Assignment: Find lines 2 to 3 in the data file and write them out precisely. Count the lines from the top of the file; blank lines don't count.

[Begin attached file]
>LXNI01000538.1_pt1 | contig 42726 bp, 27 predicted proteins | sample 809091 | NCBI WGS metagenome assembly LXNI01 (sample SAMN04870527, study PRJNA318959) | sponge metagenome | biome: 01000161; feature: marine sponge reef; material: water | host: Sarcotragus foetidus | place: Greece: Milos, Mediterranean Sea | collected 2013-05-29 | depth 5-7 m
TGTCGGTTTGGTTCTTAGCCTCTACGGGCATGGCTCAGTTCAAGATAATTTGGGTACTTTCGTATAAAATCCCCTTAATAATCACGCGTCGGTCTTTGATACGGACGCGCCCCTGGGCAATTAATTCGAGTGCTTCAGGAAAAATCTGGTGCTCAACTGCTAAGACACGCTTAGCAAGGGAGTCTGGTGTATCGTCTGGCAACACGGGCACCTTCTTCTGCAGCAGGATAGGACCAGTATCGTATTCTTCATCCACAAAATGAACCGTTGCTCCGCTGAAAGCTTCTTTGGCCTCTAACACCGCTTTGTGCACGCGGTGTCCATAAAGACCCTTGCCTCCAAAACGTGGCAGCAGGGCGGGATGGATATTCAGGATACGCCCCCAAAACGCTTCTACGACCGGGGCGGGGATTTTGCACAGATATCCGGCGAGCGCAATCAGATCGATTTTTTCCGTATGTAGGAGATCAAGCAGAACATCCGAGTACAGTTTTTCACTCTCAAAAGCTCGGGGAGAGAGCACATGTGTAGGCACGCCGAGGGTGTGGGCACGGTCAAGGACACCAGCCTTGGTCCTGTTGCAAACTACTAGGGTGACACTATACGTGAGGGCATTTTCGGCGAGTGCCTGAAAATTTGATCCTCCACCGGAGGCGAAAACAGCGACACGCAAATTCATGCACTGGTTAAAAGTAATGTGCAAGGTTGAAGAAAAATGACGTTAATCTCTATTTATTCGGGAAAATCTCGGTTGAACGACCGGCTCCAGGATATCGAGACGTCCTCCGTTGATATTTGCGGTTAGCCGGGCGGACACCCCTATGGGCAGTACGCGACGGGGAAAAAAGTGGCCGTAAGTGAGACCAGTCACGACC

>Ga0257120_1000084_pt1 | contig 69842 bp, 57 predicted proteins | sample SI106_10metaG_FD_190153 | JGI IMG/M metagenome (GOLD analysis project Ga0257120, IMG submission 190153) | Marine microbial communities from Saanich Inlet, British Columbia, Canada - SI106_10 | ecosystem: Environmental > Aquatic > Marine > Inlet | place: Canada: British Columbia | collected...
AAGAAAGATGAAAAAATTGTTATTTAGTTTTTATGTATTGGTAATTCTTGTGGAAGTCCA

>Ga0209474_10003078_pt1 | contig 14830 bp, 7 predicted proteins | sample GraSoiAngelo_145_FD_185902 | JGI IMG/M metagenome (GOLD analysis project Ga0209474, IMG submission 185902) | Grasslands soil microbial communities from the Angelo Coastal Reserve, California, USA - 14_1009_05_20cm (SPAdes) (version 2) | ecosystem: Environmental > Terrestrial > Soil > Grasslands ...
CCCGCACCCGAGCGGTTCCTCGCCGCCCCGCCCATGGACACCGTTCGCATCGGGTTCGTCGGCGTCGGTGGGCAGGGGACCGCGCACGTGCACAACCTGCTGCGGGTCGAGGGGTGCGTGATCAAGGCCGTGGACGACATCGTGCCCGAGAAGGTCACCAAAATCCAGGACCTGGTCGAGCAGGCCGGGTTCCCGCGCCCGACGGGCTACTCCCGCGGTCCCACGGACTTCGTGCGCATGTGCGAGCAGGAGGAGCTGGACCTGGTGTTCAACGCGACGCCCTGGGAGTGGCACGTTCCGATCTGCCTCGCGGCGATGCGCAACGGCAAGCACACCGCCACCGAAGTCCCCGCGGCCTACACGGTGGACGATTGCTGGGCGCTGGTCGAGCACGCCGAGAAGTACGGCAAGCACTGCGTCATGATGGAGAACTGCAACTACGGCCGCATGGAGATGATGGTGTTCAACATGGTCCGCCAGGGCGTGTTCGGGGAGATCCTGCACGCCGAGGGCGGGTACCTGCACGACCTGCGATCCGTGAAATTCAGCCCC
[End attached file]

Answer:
TGTCGGTTTGGTTCTTAGCCTCTACGGGCATGGCTCAGTTCAAGATAATTTGGGTACTTTCGTATAAAATCCCCTTAATAATCACGCGTCGGTCTTTGATACGGACGCGCCCCTGGGCAATTAATTCGAGTGCTTCAGGAAAAATCTGGTGCTCAACTGCTAAGACACGCTTAGCAAGGGAGTCTGGTGTATCGTCTGGCAACACGGGCACCTTCTTCTGCAGCAGGATAGGACCAGTATCGTATTCTTCATCCACAAAATGAACCGTTGCTCCGCTGAAAGCTTCTTTGGCCTCTAACACCGCTTTGTGCACGCGGTGTCCATAAAGACCCTTGCCTCCAAAACGTGGCAGCAGGGCGGGATGGATATTCAGGATACGCCCCCAAAACGCTTCTACGACCGGGGCGGGGATTTTGCACAGATATCCGGCGAGCGCAATCAGATCGATTTTTTCCGTATGTAGGAGATCAAGCAGAACATCCGAGTACAGTTTTTCACTCTCAAAAGCTCGGGGAGAGAGCACATGTGTAGGCACGCCGAGGGTGTGGGCACGGTCAAGGACACCAGCCTTGGTCCTGTTGCAAACTACTAGGGTGACACTATACGTGAGGGCATTTTCGGCGAGTGCCTGAAAATTTGATCCTCCACCGGAGGCGAAAACAGCGACACGCAAATTCATGCACTGGTTAAAAGTAATGTGCAAGGTTGAAGAAAAATGACGTTAATCTCTATTTATTCGGGAAAATCTCGGTTGAACGACCGGCTCCAGGATATCGAGACGTCCTCCGTTGATATTTGCGGTTAGCCGGGCGGACACCCCTATGGGCAGTACGCGACGGGGAAAAAAGTGGCCGTAAGTGAGACCAGTCACGACC

>Ga0257120_1000084_pt1 | contig 69842 bp, 57 predicted proteins | sample SI106_10metaG_FD_190153 | JGI IMG/M metagenome (GOLD analysis project Ga0257120, IMG submission 190153) | Marine microbial communities from Saanich Inlet, British Columbia, Canada - SI106_10 | ecosystem: Environmental > Aquatic > Marine > Inlet | place: Canada: British Columbia | collected...